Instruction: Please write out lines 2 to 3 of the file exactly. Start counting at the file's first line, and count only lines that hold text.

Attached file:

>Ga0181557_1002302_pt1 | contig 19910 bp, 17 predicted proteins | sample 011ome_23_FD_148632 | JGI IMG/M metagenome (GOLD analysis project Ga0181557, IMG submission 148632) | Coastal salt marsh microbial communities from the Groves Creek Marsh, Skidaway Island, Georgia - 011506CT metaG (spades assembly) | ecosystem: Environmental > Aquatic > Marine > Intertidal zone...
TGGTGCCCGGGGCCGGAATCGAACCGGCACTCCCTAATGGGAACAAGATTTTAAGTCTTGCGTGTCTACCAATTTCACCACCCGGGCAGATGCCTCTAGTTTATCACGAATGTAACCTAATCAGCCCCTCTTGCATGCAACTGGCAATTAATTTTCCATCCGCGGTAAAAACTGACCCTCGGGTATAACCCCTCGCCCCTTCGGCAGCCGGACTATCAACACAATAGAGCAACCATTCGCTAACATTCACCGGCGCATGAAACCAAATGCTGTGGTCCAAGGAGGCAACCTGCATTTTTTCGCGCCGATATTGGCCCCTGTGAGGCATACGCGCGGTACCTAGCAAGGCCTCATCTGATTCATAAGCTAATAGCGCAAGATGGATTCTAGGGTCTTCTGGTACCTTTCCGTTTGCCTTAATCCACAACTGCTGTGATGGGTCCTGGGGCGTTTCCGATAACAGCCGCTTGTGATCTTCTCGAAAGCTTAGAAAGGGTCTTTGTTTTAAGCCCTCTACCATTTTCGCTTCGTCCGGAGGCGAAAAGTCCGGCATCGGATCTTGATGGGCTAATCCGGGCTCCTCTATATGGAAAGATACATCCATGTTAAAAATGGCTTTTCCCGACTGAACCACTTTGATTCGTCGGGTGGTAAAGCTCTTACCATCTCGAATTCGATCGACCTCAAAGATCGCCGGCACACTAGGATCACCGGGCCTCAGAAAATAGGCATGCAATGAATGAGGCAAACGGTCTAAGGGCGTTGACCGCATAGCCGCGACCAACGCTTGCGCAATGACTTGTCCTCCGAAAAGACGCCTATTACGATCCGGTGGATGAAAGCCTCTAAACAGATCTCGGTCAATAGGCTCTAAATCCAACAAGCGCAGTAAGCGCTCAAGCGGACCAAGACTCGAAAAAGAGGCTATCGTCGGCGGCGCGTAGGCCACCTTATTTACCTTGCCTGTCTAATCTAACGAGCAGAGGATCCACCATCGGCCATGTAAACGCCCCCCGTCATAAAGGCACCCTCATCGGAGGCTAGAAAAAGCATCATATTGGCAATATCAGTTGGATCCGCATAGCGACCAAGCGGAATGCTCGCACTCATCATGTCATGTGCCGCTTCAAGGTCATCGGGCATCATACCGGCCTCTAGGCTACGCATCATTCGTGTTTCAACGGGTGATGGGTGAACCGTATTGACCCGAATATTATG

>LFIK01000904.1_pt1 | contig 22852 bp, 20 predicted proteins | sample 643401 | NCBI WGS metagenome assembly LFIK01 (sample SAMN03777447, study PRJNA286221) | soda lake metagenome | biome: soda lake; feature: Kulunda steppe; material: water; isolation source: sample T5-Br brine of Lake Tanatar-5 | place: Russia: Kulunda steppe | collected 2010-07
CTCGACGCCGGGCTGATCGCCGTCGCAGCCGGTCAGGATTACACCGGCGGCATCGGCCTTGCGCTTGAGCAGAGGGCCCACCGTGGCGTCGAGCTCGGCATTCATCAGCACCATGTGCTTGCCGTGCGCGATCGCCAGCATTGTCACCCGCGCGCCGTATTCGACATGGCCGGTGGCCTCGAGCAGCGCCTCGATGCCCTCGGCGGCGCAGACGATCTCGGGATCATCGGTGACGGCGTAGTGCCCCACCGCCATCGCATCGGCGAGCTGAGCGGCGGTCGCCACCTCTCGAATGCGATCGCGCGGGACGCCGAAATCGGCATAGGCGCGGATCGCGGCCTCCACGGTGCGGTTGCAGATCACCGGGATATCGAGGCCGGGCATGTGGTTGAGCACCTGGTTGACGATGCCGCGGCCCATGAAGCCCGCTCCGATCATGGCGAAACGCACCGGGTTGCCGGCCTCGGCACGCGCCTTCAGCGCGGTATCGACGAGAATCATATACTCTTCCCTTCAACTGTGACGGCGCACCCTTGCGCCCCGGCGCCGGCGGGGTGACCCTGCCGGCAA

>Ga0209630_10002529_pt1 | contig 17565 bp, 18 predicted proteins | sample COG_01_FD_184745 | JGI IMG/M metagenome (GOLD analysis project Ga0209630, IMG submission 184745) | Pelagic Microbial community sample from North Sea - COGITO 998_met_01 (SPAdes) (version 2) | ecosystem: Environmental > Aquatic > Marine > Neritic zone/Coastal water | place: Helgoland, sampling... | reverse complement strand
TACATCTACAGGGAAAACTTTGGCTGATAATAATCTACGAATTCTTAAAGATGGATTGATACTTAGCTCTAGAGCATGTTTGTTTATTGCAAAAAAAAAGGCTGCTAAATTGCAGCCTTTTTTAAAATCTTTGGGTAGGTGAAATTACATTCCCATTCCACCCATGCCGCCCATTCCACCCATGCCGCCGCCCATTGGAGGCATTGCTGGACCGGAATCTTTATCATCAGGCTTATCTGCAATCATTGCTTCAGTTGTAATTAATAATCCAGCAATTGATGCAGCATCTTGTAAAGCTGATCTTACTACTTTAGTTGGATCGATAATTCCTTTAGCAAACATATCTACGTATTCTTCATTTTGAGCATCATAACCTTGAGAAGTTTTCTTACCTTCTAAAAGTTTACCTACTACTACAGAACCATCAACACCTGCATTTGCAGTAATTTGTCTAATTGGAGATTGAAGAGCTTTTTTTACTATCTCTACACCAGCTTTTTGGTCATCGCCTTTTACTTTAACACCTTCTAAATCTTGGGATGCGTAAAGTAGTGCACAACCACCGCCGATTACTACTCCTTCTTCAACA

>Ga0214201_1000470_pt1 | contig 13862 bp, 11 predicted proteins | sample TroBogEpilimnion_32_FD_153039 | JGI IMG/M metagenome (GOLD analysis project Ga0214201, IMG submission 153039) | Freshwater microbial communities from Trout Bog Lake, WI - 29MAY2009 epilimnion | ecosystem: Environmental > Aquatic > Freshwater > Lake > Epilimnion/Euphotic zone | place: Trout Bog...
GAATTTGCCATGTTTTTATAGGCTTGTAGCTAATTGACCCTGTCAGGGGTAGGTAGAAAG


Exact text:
TGGTGCCCGGGGCCGGAATCGAACCGGCACTCCCTAATGGGAACAAGATTTTAAGTCTTGCGTGTCTACCAATTTCACCACCCGGGCAGATGCCTCTAGTTTATCACGAATGTAACCTAATCAGCCCCTCTTGCATGCAACTGGCAATTAATTTTCCATCCGCGGTAAAAACTGACCCTCGGGTATAACCCCTCGCCCCTTCGGCAGCCGGACTATCAACACAATAGAGCAACCATTCGCTAACATTCACCGGCGCATGAAACCAAATGCTGTGGTCCAAGGAGGCAACCTGCATTTTTTCGCGCCGATATTGGCCCCTGTGAGGCATACGCGCGGTACCTAGCAAGGCCTCATCTGATTCATAAGCTAATAGCGCAAGATGGATTCTAGGGTCTTCTGGTACCTTTCCGTTTGCCTTAATCCACAACTGCTGTGATGGGTCCTGGGGCGTTTCCGATAACAGCCGCTTGTGATCTTCTCGAAAGCTTAGAAAGGGTCTTTGTTTTAAGCCCTCTACCATTTTCGCTTCGTCCGGAGGCGAAAAGTCCGGCATCGGATCTTGATGGGCTAATCCGGGCTCCTCTATATGGAAAGATACATCCATGTTAAAAATGGCTTTTCCCGACTGAACCACTTTGATTCGTCGGGTGGTAAAGCTCTTACCATCTCGAATTCGATCGACCTCAAAGATCGCCGGCACACTAGGATCACCGGGCCTCAGAAAATAGGCATGCAATGAATGAGGCAAACGGTCTAAGGGCGTTGACCGCATAGCCGCGACCAACGCTTGCGCAATGACTTGTCCTCCGAAAAGACGCCTATTACGATCCGGTGGATGAAAGCCTCTAAACAGATCTCGGTCAATAGGCTCTAAATCCAACAAGCGCAGTAAGCGCTCAAGCGGACCAAGACTCGAAAAAGAGGCTATCGTCGGCGGCGCGTAGGCCACCTTATTTACCTTGCCTGTCTAATCTAACGAGCAGAGGATCCACCATCGGCCATGTAAACGCCCCCCGTCATAAAGGCACCCTCATCGGAGGCTAGAAAAAGCATCATATTGGCAATATCAGTTGGATCCGCATAGCGACCAAGCGGAATGCTCGCACTCATCATGTCATGTGCCGCTTCAAGGTCATCGGGCATCATACCGGCCTCTAGGCTACGCATCATTCGTGTTTCAACGGGTGATGGGTGAACCGTATTGACCCGAATATTATG

>LFIK01000904.1_pt1 | contig 22852 bp, 20 predicted proteins | sample 643401 | NCBI WGS metagenome assembly LFIK01 (sample SAMN03777447, study PRJNA286221) | soda lake metagenome | biome: soda lake; feature: Kulunda steppe; material: water; isolation source: sample T5-Br brine of Lake Tanatar-5 | place: Russia: Kulunda steppe | collected 2010-07